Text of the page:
NAME: Branovic, Jozef
See description and linguistic profile
Review of School Records
OVERALL INTERPRETATION OF ALL DATA
Jozef has difficulty comprehending abstract ideas and ideas presented verbally. Jozef is a very visual learner and learns best when material is presented visually and in small chunks. Abstract ideas need to be presented in a manner that is relevant to Jozef. He seems to benefit from individualized instruction and extensive repetition.
Jozef was observed in the classroom for 25 minutes, at recess for 20 minutes, and after school at soccer practice for 15 minutes. Jozef was sitting at his desk taking notes while the teacher was working math problems on the board. He seemed to get frustrated and crumbled up his paper and stuck it in his desk and stared out the window for the remainder of the lesson. Jozef spent his recess on the school basketball court playing basketball with seven other boys and two girls. He was agile and was laughing and talking with his peers. At soccer practice Jozef was running around on the field with his team-mates kicking the ball and yelling and conversing with his friends. Many of the members on the soccer team were from his neighborhood/apartment complex.
Universal Nonverbal Intelligence Test (UNIT)
Subtests (Scaled Score)
Symbolic Memory (5)
Composite Profile /Standard Scores/ Percentile Rank
Memory Quotient /78/ 14.6
The UNIT is a nonverbal intelligence test which is reported to be free of bias toward students of different cultures and races, as well as fair for the language or hearing impaired student.
Jozef obtained a Full Scale IQ of 80 which is between one and two standard deviations below the mean and within the moderately delayed range. He displayed a relative strength on the Reasoning Quotient with a standard score of 92. He displayed a relative weakness on the Symbolic Quotient with a standard score of 66.
The Memory subtests include attending, organizing, encoding, storing and recalling information and experiences. All of the Memory subtests are cognitively complex and require more visual and symbolic mediation (e. g., labeling, organization, and categorization) than the short-term memory subtests on the traditional intelligence tests. Motoric responses requiring the arrangement of cards also create more complexity. The UNIT memory subtests elicit multi-modal mediation and responses (i. e., visual reception, verbal mediation, and motoric responses). Therefore, the UNIT memory subtests are a better assessment of general intelligence than the memory subtests on traditional intelligence tests. Jozef had some difficulty with the memory subtests.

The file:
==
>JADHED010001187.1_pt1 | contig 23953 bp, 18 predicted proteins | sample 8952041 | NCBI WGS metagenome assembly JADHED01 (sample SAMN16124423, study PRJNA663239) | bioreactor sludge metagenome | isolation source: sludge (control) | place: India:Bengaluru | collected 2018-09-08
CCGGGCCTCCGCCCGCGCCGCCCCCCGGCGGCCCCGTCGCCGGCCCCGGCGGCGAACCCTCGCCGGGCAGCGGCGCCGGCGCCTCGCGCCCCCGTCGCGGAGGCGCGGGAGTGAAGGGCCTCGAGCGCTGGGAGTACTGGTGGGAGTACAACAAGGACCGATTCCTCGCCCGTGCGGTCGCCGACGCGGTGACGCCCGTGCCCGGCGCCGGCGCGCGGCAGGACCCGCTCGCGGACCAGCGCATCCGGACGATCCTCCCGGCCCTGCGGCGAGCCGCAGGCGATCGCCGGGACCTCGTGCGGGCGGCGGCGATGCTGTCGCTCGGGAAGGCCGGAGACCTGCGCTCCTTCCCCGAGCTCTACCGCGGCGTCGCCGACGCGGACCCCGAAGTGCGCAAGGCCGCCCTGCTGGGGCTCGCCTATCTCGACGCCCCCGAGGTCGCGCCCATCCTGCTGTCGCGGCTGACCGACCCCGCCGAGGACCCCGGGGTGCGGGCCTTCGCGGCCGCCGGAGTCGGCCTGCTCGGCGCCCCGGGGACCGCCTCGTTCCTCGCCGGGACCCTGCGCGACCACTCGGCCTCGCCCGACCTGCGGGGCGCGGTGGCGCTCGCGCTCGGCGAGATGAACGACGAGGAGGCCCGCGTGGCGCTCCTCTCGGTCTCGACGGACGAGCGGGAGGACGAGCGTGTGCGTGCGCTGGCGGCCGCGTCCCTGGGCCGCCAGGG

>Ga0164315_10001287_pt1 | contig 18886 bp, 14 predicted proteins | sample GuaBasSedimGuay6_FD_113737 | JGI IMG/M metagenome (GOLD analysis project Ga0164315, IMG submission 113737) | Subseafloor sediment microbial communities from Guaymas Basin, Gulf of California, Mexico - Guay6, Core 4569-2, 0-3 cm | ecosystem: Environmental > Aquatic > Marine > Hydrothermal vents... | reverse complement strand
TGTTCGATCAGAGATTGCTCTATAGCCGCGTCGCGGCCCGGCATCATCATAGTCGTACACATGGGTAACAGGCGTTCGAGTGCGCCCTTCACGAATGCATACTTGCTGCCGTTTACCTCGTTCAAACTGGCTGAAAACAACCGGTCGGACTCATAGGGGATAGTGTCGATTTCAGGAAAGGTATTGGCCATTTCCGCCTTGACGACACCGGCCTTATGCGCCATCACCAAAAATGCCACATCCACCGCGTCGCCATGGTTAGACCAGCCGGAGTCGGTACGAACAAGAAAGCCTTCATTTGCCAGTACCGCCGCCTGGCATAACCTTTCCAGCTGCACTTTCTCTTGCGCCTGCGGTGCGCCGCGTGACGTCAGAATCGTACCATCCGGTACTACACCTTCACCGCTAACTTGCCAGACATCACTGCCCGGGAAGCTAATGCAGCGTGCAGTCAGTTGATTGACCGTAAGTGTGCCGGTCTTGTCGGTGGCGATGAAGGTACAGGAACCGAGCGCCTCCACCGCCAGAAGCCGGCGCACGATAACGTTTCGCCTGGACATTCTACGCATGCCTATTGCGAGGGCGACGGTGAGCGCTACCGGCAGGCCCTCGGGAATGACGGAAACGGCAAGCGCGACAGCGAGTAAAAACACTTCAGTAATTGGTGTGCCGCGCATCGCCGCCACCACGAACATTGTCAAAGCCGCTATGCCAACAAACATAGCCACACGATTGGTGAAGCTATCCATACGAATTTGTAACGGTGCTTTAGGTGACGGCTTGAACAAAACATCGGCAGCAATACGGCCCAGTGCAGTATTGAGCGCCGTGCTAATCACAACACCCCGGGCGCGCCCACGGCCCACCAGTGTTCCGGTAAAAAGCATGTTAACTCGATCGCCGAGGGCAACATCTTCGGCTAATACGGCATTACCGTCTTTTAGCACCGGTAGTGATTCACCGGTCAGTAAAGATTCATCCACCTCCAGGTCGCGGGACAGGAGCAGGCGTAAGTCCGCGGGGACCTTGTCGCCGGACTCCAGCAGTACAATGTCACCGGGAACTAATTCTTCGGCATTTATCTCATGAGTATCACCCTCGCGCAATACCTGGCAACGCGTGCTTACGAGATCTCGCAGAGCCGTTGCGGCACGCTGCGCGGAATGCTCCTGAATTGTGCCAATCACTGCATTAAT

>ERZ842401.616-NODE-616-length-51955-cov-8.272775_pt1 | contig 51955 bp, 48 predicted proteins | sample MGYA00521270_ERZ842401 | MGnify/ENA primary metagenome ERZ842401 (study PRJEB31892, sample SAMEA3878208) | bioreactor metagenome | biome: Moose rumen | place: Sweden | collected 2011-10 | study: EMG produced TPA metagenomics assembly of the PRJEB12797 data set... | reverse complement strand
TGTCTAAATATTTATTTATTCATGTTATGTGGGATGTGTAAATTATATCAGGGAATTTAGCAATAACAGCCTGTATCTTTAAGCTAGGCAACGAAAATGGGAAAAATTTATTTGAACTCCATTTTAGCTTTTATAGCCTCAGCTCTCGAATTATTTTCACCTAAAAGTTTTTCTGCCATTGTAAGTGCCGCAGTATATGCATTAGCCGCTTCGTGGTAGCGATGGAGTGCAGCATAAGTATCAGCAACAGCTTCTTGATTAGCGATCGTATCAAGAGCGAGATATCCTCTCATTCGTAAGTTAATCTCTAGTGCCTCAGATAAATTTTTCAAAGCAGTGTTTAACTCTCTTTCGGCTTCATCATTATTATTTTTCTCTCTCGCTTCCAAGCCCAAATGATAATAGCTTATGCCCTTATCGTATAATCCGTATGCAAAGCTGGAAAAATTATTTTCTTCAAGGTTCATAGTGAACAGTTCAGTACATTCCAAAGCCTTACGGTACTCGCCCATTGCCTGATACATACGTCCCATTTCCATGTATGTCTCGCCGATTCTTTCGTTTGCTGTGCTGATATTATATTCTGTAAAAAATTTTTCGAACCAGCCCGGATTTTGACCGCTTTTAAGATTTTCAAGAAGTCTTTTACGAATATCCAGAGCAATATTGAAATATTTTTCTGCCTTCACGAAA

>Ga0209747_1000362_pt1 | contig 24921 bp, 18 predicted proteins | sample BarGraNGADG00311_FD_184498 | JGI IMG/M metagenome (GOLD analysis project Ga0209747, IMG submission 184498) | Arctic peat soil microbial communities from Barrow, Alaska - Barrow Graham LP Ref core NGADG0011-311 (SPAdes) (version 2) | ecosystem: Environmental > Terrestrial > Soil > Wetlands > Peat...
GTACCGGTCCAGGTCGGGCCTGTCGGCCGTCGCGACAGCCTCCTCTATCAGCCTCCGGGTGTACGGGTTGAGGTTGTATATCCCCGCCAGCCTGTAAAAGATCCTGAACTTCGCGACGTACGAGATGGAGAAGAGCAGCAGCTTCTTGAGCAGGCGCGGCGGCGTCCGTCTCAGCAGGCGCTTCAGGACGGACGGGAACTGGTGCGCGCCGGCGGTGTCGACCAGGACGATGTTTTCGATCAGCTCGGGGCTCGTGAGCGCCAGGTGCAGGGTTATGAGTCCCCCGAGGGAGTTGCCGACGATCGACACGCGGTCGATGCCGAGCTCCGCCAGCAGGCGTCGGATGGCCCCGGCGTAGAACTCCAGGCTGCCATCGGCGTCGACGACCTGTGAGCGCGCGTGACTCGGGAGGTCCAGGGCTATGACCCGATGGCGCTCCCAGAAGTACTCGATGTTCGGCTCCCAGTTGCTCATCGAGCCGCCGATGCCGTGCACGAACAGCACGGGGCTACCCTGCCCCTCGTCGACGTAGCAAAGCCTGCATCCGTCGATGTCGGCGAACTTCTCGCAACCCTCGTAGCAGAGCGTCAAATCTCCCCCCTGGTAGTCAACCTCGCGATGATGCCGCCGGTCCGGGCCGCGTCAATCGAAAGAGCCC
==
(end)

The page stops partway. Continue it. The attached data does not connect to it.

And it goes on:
Reasoning is regarded as the cornerstone of intelligence. It includes the ability to use information to solve problems. Reasoning was a relative strength for Jozef on the UNIT.
Symbolic Mediation is the precursor to understanding and processing language, which are critical for academic and social success. The three symbolic mediation subtests require considerable verbal mediation skills to reason through or remember the tasks. There are symbolic representations of people, analogies, and concepts which require internal labeling, coding, and self-direction. Jozef displayed delayed skills in this area, possibly due to his language deficits which made it difficult for him to use verbal mediation to do these nonverbal memory and reasoning tasks.
Nonsymbolic Mediation requires good perceptions, recognition, sequencing, organization, and integration and it encompasses all aspects of cognition including reasoning and memory. Items are presented in a gestalt-like or holistic, fashion and do not require verbal mediation to solve the tasks. The student is required to retain or analyze information using visual images and visual reasoning. Jozef was slightly stronger in this area of nonsymbolic mediation than symbolic mediation since his visual mediation skills are stronger than his verbal mediation skills. He might have performed higher here if he would have focused more visually on these tasks. He had to be frequently reminded to look at the materials and attend.
It appears Jozef can learn and retain new materials somewhat faster when presented to him in a visual, holistic mode using many pictures, games, and tactile-kinesthetic means of learning.